Overexpression of spermidine/spermine N1-acetyltransferase or treatment with N1-N11-diethylnorspermine attenuates the severity of zinc-induced pancreatitis in mouse

Anne Uimari, Mari Merentie, Reijo Sironen, Sini Pirnes-Karhu, Sirpa Peräniemi, Leena Alhonen
Amino Acids 2012, 42 (2-3): 461-71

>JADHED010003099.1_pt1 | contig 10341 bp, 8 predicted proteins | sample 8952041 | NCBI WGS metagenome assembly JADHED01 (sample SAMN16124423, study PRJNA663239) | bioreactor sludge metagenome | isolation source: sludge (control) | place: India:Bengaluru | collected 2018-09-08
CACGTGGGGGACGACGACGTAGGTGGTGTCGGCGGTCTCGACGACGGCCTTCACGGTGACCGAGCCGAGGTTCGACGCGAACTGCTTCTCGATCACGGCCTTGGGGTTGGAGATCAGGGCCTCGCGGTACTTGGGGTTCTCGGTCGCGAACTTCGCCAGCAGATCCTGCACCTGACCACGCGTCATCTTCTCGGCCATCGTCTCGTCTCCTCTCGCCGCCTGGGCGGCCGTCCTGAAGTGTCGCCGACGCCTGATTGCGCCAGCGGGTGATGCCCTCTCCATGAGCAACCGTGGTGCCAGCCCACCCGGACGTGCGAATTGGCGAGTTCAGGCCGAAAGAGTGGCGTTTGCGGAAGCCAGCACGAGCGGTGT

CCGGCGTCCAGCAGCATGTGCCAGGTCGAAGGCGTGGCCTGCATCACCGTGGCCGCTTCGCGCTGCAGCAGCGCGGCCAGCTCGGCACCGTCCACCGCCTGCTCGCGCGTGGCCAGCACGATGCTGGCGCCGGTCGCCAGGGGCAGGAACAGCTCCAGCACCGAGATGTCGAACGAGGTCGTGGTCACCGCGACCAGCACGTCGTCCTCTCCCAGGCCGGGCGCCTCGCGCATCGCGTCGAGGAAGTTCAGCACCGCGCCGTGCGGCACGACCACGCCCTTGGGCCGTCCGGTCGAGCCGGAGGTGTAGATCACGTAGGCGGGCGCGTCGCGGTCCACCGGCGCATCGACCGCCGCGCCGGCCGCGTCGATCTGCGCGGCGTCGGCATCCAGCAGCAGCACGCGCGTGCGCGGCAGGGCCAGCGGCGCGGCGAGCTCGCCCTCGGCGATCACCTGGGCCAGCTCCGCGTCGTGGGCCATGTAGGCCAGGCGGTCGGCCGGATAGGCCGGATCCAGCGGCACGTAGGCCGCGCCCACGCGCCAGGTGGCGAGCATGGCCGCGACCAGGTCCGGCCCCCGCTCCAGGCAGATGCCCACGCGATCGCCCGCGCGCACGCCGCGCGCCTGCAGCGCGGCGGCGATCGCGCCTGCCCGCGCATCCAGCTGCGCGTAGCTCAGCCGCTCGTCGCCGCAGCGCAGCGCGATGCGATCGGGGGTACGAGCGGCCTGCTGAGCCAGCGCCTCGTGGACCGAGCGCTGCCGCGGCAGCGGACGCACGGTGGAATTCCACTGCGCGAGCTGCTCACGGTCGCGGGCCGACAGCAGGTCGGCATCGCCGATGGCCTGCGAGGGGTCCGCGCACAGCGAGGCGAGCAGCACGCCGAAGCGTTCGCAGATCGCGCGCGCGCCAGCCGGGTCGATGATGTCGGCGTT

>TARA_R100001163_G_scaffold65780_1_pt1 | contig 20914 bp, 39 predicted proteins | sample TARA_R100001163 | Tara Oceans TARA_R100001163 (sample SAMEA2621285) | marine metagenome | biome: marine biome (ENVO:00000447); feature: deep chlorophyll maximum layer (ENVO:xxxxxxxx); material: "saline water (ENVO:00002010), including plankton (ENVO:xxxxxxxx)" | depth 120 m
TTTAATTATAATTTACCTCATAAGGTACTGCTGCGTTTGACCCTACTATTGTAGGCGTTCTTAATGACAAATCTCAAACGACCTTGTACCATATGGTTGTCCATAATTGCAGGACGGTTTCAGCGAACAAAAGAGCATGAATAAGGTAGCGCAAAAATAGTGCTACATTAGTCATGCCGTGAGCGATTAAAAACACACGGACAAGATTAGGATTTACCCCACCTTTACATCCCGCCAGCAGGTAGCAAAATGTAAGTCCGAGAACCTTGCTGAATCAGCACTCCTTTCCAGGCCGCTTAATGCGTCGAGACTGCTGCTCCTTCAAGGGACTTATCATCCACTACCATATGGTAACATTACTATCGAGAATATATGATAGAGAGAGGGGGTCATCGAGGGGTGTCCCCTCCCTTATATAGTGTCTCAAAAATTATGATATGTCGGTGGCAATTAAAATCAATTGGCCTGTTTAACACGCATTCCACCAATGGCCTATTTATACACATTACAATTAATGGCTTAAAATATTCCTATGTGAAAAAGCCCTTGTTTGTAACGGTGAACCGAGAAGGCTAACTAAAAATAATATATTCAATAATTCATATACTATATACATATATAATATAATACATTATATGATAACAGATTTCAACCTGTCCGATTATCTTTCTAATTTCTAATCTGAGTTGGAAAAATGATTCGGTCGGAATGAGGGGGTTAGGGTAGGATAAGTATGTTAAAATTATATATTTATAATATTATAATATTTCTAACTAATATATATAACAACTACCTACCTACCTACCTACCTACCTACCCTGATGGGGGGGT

Depletion of pancreatic intracellular polyamine pools has been observed in acute pancreatitis both in the animal models and in humans. In this study, the wild-type mice, polyamine catabolic enzyme spermidine/spermine N(1)-acetyltransferase overexpressing (SSAT mice) and SSAT-deficient mice were used to characterize the new zinc-induced acute pancreatitis mouse model and study the role of polyamines and polyamine catabolism in this model. Intraperitoneal zinc injection induced acute necrotizing pancreatitis in wild-type mice as well as in SSAT-overexpressing and SSAT-deficient mice. Serum α-amylase activity was significantly increased in all zinc-treated mice compared with the untreated controls. However, the α-amylase activities in SSAT mice were constantly lower than those in the other groups. Histopathological examination of pancreatic tissue revealed edema, acinar cell necrosis and necrotizing inflammation, typical for acute pancreatitis. Compared with the other zinc-treated mice less damage according to the histopathological analysis was observed in the pancreatic tissue of SSAT mice. Levels of intracellular spermidine, and occasionally spermine, were significantly decreased in pancreases of all zinc-treated animals and SSAT enzyme activity was enhanced both in wild-type and SSAT mice. Interestingly, a spermine analog, N(1), N(11)-diethylnorspermine (DENSpm), enhanced the proliferation of pancreatic cells and reduced the severity of zinc-induced pancreatitis in wild-type mice. The results show that in mice a single intraperitoneal zinc injection causes acute necrotizing pancreatitis accompanied by decrease of intracellular polyamine pools. The study supports the important role of polyamines for the integrity and function of the pancreas. In addition, the study suggests that whole body overexpression of SSAT obtained in SSAT mice reduces inflammatory pancreatic cell injury.

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